Like the days getting shorter and the nights getting cooler, one of the sure signs that Summer is winding down is the appearance of False Albacore Tuna. False Albies, also known as Little Tunny, Bonito, Spotted Bonito or Fat Albert, are not true tuna, but are more closely related to Mackerel, but they are all business. They can get up to 15 pounds and are lightening fast, voracious eaters. Catching them on light tackle or a fly rod can be a blast. These members of the tuna family will fight hard and won’t let up. Reports are already coming in of schools showing up in Nantucket Sound and around the Islands.
What to Use
Albies feed on balls of bait fish, so they like little shiny things, but they can be finicky. What they are hitting one day they may ignore the next, so it’s good to have a few choices in your tackle box to throw at them. You want to match the prey as close as possible. Daddy Mac, Jetty Ghost, Hogy Epoxy, Jetty Ghost, P-Line, Sting Silver and Tsunami lures offer a variety of color and shape options, and are some of the preferred lures here at the Goose. Stay around the 1/8-3/4 oz. sizes; anything that is going to mimic the small anchovies, peanut bunker and other small bait fish they are feeding on. Other anglers will throw soft plastics at them, but this will affect the distance of your cast. A fly rod is the most exciting way to land these little speed balls, and we recommend a Clouser Minnow, Peanut Bunker or Juvi Herring fly. Cast in front of the school and work them on the surface. When casting with spinning gear, start with a 10-12 mono with a 4 foot leader of 20 pound fluorocarbon loaded onto a 4000 class reel. On the fly, use a 9 weight rod with about 200 yards of mid- to fast-sinking shooting head backing loaded on a larger arbor with a 10-15 foot leader and a 10-12 pound tippet.
How to Catch
Although Albies can be caught from jetties or occasionally from shore (the Canal is your best bet for shore landings), your best chances are going to be by boat in shallow water. Albies are lightening fast, and if you try to cast into them they are going to be gone before your lure hits the water. Your best chance at catching one is to figure out their pattern, try to predict where they are headed, and cast in front of the pack, drawing the lure away. After your lure hits the water, let it sink and then do a steady retrieve to micmic a fleeing minnow. A bait fish swimming among them or at them will seem unnatural and spook the fish.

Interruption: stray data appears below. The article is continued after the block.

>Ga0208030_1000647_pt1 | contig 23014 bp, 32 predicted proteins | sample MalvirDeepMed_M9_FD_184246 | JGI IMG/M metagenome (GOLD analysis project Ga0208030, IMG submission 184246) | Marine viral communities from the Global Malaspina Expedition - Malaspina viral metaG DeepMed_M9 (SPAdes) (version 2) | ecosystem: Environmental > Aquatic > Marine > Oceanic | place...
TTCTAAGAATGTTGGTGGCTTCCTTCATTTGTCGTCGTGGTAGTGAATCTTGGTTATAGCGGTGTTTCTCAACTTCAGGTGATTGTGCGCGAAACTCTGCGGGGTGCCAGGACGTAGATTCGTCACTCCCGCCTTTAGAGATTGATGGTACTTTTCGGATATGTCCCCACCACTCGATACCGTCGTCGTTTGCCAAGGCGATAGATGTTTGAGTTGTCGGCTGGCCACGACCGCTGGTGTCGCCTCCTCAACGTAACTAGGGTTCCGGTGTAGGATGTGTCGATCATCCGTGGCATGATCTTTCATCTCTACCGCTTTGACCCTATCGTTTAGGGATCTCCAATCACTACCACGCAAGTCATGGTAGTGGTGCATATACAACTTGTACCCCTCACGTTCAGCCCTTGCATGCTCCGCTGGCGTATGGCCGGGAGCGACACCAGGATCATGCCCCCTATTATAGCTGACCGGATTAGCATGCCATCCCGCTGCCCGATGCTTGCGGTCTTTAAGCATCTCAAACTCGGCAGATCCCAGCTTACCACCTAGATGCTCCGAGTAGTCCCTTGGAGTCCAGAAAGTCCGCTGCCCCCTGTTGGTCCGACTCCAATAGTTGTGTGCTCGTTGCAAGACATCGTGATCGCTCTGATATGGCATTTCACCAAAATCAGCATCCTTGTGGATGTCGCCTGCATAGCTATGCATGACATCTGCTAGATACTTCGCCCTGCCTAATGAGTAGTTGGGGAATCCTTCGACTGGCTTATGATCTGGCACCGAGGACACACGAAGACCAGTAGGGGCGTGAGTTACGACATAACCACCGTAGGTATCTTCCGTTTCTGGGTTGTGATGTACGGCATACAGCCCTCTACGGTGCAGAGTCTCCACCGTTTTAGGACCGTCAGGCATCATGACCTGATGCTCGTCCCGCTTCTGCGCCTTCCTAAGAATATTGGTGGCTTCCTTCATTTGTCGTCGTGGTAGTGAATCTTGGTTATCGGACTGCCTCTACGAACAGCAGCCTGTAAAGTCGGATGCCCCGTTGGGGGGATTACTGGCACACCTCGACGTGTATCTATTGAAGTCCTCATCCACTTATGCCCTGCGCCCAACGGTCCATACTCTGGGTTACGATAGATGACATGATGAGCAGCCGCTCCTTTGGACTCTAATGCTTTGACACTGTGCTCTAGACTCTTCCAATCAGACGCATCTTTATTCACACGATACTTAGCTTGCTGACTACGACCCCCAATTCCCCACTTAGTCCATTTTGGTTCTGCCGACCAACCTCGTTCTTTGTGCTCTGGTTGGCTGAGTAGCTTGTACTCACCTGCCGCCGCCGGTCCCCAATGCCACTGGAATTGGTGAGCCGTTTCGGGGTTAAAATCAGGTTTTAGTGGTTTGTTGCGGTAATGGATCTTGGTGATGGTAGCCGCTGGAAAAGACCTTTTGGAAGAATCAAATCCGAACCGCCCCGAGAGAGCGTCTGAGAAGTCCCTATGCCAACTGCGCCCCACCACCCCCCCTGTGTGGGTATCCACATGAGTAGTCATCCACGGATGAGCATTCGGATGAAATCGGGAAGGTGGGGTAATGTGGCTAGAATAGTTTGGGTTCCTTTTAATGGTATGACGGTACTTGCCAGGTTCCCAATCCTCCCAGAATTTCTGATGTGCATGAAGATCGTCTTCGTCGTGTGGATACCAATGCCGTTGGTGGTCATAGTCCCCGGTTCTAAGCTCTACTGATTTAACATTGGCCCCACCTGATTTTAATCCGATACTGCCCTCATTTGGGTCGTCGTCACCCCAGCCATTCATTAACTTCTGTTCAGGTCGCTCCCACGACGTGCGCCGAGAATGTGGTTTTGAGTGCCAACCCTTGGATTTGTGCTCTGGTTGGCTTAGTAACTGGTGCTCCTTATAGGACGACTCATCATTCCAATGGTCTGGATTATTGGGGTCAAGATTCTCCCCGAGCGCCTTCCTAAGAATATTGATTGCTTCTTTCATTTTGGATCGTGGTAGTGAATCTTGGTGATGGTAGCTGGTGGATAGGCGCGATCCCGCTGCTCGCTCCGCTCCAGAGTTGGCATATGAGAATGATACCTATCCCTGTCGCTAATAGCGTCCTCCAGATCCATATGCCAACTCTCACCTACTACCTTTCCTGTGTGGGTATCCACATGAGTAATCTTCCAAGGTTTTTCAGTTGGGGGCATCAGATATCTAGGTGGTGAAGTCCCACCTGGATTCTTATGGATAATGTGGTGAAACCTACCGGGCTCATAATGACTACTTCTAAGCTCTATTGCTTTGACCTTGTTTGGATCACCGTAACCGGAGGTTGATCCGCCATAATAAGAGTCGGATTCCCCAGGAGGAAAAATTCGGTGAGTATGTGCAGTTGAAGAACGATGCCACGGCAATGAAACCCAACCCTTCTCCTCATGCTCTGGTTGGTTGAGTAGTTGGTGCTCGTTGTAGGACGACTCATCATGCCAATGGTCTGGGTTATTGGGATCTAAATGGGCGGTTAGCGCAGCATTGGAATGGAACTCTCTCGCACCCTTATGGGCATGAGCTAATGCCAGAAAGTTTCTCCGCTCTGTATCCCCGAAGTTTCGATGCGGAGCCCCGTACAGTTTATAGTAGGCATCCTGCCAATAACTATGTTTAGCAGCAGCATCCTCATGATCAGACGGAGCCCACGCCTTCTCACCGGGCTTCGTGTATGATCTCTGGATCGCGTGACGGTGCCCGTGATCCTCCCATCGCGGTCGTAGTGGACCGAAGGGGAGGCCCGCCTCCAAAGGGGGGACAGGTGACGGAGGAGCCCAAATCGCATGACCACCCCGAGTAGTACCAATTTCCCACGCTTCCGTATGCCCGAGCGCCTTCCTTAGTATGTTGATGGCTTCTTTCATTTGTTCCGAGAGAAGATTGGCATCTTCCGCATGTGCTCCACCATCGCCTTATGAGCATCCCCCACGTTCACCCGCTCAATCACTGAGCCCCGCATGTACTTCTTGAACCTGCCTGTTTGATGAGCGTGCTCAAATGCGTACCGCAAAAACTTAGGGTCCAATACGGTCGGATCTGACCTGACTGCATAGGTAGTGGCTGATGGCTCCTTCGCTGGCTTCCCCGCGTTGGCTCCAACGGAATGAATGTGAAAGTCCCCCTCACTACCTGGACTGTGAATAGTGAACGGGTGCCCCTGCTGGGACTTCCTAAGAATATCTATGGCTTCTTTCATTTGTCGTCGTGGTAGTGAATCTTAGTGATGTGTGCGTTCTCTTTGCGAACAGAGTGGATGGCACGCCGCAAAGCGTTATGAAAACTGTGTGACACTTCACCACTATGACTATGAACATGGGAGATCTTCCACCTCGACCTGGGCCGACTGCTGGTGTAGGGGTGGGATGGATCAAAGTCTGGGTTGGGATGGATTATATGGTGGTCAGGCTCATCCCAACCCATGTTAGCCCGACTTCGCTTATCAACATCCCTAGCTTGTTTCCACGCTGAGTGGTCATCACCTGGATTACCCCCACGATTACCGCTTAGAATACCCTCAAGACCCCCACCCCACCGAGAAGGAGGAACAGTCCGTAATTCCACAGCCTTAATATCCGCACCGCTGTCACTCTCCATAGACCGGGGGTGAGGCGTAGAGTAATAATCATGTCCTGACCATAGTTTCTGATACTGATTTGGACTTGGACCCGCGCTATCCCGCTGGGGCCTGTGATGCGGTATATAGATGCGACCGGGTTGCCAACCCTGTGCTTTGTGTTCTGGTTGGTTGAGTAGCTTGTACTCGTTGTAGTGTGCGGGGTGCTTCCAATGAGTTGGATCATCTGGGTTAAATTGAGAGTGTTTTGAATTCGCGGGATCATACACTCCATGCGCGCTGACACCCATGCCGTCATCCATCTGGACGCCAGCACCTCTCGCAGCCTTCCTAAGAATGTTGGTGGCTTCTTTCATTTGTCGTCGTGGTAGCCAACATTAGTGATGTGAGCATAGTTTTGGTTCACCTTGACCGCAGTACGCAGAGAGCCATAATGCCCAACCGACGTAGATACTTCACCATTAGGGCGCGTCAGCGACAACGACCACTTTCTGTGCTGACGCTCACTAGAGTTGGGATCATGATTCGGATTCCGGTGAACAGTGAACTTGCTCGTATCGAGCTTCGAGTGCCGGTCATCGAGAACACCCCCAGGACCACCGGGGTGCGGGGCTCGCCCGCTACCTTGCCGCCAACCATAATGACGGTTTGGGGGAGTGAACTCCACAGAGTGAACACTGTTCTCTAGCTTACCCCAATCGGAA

To Eat or Not to Eat
The old Cape Cod recipe for cooking Albies is to “Place the fish on a pine board, season well and bake. After cooking, throw away the fish and eat the board.” Unlike Bonita, which will show up about the same time as the Albies, most people won’t take them from the boat to the table.
That being said, if you want to try them, there are a few things you should keep in mind. First and foremost: bleed the fish as soon as possible and get them on ice. If you can make a salty brine mix with your ice to keep them colder, all the better. After you get them to shore, fillet and remove all of the dark flesh and rinse the fillets in salted water. Marinate the fillets in a teriyaki or Italian dressing in the fridge for a few hours before grilling, or try the classic batter, bread and fry method. Be prepared for a strong fish flavor no matter your method of choice.